FDA recommends adding suffixes to name biosimilars

August 28, 2015 1:31 PM

The Food and Drug Administration (FDA) has announced the availability of a draft guidance for industry entitled “Nonproprietary Naming of Biological Products.”

The draft guidance describes the current thinking on the need for biological products licensed under the Public Health Service Act (PHS Act) to bear a nonproprietary name that includes an FDA-designated suffix.

The agency declares, their current thinking is that shared nonproprietary names are not appropriate for all biological products. There is a need to clearly identify biological products to improve pharmacovigilance, and, for the purposes of safe use, to clearly differentiate among biological products that have not been determined to be interchangeable.

Accordingly, for biological products, FDA intends to designate a nonproprietary name that includes a suffix composed of four lowercase letters. Each suffix will be incorporated in the nonproprietary name of the product. This naming convention is applicable to biological products previously licensed and newly licensed under the PHS Act. The nonproprietary name designated for originator biological products, related biological products, and biosimilars will include a unique suffix.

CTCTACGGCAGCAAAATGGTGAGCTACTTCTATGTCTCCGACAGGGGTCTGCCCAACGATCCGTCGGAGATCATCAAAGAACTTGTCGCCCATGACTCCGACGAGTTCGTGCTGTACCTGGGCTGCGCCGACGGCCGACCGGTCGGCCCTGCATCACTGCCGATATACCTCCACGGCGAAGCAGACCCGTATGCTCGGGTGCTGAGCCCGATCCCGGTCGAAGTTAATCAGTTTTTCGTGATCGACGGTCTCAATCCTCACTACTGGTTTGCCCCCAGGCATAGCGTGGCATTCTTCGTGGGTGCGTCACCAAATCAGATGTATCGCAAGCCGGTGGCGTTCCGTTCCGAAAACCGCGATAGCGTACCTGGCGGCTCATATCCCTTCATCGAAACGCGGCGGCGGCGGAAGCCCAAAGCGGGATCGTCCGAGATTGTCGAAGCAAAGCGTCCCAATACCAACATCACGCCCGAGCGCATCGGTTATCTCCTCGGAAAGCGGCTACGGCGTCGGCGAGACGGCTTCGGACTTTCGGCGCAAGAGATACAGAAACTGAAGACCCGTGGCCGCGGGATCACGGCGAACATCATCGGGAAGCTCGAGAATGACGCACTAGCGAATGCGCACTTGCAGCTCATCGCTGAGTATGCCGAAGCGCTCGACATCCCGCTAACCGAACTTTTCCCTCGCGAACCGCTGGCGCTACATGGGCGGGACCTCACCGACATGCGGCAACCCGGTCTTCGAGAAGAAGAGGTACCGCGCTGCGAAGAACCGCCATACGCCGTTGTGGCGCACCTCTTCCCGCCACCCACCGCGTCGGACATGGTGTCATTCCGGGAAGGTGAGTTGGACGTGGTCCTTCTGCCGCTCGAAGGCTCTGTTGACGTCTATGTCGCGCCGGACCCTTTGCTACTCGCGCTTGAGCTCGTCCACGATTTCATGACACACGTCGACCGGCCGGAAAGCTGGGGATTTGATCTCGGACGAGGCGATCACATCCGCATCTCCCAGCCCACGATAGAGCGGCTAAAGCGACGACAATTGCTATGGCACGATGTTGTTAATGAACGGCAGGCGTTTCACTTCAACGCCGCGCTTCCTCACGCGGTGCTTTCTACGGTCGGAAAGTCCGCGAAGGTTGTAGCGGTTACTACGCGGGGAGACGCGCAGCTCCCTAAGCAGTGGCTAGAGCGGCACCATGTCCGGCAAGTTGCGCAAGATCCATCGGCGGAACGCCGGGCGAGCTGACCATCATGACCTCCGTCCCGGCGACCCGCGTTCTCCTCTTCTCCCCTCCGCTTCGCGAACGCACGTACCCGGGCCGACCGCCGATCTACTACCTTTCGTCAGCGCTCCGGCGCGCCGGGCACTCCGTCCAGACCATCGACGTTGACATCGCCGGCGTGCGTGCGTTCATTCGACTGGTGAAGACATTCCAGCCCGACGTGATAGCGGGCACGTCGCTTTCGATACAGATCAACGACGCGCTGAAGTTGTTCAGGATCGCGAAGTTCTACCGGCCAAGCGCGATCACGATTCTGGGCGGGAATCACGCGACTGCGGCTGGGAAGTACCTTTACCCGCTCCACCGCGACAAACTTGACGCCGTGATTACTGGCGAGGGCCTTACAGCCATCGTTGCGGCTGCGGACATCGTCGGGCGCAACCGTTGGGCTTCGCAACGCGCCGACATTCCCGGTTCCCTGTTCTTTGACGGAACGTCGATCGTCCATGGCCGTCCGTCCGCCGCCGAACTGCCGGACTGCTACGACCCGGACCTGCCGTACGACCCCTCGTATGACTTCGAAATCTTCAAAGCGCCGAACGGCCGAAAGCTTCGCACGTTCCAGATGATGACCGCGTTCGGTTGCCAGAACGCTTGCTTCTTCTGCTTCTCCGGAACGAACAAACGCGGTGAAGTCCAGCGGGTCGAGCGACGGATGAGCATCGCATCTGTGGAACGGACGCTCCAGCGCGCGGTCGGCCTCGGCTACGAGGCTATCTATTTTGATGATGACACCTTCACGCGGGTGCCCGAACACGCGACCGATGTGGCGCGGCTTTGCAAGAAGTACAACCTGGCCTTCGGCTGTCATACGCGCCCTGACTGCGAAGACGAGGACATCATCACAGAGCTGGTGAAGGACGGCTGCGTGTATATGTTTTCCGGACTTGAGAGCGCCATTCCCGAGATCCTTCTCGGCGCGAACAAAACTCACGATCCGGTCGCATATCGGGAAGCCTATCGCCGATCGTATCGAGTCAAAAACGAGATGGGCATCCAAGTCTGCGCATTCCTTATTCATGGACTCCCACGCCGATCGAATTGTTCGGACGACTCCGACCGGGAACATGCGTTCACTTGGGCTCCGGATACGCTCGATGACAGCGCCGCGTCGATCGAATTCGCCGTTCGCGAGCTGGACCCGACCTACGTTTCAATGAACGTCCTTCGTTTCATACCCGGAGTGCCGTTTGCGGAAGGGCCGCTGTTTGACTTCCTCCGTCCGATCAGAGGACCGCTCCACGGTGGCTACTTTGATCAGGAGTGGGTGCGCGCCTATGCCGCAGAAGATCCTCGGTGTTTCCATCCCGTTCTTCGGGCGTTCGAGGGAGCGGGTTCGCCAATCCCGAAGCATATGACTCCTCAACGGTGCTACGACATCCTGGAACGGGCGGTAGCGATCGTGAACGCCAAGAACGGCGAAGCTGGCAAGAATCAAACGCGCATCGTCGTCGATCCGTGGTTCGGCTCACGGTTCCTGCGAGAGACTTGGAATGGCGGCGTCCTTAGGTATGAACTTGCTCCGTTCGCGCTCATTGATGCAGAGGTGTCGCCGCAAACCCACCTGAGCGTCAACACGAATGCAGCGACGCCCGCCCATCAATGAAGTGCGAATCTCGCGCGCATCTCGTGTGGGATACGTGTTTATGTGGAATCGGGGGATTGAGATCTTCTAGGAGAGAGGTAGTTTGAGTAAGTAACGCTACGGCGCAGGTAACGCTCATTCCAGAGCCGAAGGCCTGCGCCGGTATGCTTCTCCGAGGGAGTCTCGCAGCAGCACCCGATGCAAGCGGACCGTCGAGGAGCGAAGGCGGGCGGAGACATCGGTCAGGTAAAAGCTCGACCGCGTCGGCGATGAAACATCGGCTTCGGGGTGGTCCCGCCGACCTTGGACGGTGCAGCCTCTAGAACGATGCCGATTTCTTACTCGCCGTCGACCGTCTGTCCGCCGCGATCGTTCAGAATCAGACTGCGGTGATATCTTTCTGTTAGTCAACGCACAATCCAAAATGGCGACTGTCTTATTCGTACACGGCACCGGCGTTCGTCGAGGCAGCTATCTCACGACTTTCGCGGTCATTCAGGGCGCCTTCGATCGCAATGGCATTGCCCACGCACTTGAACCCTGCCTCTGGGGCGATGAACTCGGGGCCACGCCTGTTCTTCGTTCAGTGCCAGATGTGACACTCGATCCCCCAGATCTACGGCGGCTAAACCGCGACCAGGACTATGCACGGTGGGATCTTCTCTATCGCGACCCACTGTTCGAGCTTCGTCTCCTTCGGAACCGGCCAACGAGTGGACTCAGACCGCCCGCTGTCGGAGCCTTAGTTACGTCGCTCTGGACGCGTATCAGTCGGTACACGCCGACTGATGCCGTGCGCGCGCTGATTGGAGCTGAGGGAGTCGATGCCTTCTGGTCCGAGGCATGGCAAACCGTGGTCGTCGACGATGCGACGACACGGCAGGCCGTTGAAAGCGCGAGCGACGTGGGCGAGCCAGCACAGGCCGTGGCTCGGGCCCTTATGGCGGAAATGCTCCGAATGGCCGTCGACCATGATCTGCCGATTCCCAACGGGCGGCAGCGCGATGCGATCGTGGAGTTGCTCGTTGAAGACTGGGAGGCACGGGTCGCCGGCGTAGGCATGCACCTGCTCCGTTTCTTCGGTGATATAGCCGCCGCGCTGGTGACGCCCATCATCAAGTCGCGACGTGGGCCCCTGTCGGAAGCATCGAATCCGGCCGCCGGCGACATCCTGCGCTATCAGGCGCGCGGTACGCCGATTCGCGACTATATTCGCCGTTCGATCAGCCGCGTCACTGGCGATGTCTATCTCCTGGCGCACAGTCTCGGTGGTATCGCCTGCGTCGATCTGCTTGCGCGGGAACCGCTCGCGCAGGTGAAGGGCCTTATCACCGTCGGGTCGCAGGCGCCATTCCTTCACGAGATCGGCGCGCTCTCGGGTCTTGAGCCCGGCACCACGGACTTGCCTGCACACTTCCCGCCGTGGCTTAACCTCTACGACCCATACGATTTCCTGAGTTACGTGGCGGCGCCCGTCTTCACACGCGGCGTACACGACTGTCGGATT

However, FDA is considering whether the nonproprietary name for an interchangeable product should include a unique suffix, or should share the same suffix as its reference product. FDA invites comment on the draft guidance and solicits comments on ways to improve active pharmacovigilance systems for the purposes of monitoring the safety of biological products.

In a blog post, FDA officials said the agency must consider what to do to address previously approved biologic products that do not have a suffix and is seeking public comment on the matter. In the meantime it is proposing designating names that contain a suffix for six previously licensed biologic products.

The draft guidance can be found here. This long battle seems to continue as innovators and biosimilar developers will try to find the best way to change the market before the launch of  several biosimilars in the US in the near future.

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